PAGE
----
When he submitted his story, which I found really interesting to hear even though I’ve met Paul so many times, I wanted to include it. He’s an Aussie so you’re going to hear a different accent today or not different to me really although he’s from a northern part of Australia. I hope you find his story interesting. I’ve got another Indian blogger coming up after Paul as well, another technical blogger. I will be back to introduce him in a moment. I hope you enjoy Paul’s story.

Paul: My name is Paul Cunningham. I run the practical365.com website which is a blog focused on the topic of Office 365 cloud services for I.T. professionals. I started blogging over 10 years ago. In fact, my very first blog posts are still on my blog at practical65.com today.

I originally started blogging because I was noticing some of the people in my industry who had their own blogs and I was finding their blog posts when I was searching for solutions to problems. Up until that point, I was active in various forms and online communities but I was becoming aware that my efforts in these forms were not translating to any real world benefit to myself. It still felt good to help people but being in the I.T. industry which can be quite volatile at times as the economy rises and falls, I wanted to do something that more directly boosted my job prospects.

I basically figured that I should start a blog just like those other people that I was noticing who would build up name recognition in the industry through their own online writing. I also figured that it might be a way that I can earn a few extra dollars to go towards things like travelling to conferences in my industry, buying a laptop, getting some nice Christmas presents for my kids and that sort of thing.

I think in hindsight, the fact that I just stopped messing around with different blogging software and services and just settled on WordPress and started writing was the first good move that I made. WordPress wasn’t the obvious choice back then. It’s not like today where WordPress is kind of “the” factor in the blogging platform. But it turned out to be the right choice for me and ultimately, it was more important to just start actually blogging not messing around with all that technical stuff anyway.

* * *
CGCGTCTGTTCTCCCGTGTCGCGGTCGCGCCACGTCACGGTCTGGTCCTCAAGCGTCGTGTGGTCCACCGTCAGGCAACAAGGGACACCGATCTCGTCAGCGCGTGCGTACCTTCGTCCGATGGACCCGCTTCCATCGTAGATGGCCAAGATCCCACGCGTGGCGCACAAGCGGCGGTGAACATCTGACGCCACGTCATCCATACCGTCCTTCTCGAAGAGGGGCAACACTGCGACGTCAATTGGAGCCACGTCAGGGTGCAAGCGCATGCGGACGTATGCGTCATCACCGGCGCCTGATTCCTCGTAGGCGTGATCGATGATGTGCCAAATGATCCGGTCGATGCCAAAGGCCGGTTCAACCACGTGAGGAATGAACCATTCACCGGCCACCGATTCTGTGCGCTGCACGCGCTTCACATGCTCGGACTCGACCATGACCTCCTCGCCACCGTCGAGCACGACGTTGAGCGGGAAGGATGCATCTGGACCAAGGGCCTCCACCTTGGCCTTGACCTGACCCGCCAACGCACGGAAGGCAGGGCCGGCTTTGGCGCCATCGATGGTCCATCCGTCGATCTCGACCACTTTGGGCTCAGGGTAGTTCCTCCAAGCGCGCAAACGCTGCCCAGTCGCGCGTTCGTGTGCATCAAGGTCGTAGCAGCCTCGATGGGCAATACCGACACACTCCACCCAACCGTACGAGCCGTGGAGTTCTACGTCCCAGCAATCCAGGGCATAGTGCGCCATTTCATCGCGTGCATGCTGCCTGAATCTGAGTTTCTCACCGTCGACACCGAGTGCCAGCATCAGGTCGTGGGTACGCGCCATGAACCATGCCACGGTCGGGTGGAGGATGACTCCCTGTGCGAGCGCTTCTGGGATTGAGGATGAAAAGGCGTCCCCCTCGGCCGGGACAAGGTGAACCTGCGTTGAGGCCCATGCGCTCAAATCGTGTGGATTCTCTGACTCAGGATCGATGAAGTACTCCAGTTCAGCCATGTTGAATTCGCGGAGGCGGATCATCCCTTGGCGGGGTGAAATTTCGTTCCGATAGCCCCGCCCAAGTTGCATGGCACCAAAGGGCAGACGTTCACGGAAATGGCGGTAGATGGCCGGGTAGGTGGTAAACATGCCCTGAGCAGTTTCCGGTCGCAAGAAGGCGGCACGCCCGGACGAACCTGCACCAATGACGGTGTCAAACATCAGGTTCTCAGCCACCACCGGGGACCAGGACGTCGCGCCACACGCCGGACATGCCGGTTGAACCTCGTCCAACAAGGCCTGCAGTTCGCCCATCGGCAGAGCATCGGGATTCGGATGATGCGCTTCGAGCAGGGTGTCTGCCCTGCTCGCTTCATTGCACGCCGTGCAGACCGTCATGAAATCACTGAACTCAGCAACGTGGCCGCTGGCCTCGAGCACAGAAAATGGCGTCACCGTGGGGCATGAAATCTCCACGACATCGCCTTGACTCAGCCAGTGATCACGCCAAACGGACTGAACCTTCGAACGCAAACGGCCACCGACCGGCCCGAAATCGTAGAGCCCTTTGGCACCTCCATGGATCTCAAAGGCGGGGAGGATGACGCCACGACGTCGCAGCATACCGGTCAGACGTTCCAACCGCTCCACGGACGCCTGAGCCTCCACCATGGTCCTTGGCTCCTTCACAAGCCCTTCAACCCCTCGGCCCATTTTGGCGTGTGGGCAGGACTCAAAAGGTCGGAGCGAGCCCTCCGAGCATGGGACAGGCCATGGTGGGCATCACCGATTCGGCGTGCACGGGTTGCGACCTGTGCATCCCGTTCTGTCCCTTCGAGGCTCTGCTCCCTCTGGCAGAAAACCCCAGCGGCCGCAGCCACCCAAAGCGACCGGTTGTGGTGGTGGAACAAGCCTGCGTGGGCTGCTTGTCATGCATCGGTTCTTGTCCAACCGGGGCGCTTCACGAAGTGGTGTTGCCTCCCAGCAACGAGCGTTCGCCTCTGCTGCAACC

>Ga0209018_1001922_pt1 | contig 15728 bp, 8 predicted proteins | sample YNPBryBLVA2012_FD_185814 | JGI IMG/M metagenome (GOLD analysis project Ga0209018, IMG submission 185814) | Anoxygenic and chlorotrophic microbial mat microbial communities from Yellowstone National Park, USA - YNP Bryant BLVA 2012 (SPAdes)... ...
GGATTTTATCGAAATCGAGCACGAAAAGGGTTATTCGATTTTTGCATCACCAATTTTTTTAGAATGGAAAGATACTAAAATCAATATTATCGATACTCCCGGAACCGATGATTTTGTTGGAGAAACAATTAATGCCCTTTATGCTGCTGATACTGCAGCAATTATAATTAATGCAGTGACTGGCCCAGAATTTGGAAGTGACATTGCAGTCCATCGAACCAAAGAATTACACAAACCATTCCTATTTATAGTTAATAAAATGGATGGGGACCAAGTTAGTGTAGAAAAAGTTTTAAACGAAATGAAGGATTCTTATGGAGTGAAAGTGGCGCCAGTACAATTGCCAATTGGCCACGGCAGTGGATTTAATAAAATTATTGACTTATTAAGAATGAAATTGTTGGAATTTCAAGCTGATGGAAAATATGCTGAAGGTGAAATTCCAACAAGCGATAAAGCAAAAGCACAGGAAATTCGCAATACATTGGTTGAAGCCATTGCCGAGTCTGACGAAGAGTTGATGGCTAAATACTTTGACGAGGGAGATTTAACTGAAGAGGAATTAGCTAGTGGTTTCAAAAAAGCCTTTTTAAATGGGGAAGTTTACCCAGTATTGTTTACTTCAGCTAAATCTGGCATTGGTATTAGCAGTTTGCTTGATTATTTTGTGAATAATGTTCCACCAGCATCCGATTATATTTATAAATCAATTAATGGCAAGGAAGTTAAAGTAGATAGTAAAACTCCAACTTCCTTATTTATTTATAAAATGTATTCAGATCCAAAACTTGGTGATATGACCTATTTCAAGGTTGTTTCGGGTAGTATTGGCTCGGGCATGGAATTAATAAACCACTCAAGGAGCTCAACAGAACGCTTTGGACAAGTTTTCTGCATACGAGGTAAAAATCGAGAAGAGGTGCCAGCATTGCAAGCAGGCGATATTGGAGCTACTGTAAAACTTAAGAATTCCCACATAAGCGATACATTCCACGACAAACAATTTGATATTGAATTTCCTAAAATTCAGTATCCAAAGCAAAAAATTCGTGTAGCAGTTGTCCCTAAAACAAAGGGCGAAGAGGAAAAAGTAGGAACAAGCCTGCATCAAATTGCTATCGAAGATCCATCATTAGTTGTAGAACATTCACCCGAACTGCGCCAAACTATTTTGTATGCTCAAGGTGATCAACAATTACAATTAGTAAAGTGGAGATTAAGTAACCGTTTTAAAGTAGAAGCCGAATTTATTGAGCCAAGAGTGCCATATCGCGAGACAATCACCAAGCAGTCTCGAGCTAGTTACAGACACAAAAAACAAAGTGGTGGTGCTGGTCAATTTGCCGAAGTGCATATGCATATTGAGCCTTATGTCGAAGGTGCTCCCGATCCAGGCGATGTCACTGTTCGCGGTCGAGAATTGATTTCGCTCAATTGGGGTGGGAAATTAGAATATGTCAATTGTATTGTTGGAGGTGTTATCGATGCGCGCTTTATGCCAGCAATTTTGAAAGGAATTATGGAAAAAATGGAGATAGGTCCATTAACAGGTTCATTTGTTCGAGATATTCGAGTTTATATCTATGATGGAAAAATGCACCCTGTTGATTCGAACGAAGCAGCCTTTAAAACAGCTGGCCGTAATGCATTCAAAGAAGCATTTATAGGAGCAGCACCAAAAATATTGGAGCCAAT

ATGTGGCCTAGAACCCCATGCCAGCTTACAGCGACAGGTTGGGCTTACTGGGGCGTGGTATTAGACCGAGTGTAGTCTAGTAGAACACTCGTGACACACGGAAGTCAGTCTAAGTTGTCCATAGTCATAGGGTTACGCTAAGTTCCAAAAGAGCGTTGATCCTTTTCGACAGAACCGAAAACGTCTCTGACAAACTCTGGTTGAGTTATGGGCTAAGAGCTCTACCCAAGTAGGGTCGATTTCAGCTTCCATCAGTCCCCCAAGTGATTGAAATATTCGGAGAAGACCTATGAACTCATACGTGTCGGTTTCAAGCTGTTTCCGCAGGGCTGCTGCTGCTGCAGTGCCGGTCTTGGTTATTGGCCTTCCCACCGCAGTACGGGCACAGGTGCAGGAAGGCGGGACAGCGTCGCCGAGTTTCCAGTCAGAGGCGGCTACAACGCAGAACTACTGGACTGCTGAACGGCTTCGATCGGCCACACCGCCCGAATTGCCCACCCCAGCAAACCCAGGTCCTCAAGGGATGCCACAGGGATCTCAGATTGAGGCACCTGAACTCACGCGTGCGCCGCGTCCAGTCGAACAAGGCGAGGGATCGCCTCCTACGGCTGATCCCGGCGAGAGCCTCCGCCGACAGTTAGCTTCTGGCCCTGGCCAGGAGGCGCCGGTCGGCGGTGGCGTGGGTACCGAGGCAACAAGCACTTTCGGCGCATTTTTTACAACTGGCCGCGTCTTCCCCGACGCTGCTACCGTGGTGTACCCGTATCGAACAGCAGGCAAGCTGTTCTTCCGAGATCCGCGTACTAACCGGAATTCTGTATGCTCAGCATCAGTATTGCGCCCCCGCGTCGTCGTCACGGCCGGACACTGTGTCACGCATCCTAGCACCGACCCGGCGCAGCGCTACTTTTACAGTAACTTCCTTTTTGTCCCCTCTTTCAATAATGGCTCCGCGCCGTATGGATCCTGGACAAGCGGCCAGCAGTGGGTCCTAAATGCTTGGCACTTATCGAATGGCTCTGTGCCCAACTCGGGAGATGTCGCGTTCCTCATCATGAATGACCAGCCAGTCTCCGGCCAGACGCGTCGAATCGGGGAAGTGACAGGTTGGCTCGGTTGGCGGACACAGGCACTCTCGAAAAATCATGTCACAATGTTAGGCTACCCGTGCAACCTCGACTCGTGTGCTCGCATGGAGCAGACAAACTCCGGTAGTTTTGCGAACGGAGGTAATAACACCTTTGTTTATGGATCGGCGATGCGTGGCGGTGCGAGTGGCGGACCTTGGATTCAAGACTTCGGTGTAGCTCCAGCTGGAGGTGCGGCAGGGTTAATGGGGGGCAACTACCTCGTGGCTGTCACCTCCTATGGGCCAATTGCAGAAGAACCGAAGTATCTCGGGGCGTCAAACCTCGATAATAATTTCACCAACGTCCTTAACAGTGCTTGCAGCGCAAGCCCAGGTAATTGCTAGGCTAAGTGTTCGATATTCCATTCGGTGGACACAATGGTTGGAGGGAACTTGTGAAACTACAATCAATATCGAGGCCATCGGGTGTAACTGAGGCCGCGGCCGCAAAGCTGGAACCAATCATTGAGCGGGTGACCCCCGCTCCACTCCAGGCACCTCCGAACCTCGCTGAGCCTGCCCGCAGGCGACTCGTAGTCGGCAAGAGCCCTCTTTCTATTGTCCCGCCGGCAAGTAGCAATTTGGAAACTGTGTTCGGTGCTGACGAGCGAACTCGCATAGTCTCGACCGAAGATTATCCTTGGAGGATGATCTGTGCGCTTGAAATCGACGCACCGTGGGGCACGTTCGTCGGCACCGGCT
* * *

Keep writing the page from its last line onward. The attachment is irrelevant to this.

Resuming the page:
The other good move that I made which in hindsight was probably the best move I’ve made as far as long impact goes, was rebranding my blog and setting on a particular technical niche that I really went deep on. I rebranded to a good name that mixed branding and keywords and so I was good for SEO. I’ve got a nice simple logo, I had it professionally made and I invested in a nice, professional premium WordPress theme. I think that just really elevated the overall appearance of my blog as an authority site rather than just be some guy with a blog sharing his random thoughts online.

As far as mistakes go, most of the mistakes I’ve made have really been about me being overly cautious or too slow. I should have started a mailing list sooner, I know we all say that but that didn’t really sink me, it just sent me back a little bit. I should have launched a product sooner. When I finally did it, I was still able to have success from it. They weren’t career-ending blogging mistakes by any stretch.

When I did find success in different areas, I was also guilty of not aggressively assuming those channels to really maximize them. Part of that is caution, and part of that was just juggling a blog with a full-time career and a young family. I probably could’ve gone full-time with my blogging sooner than I did but I was being a bit cautious about it. In the end, it still worked out okay.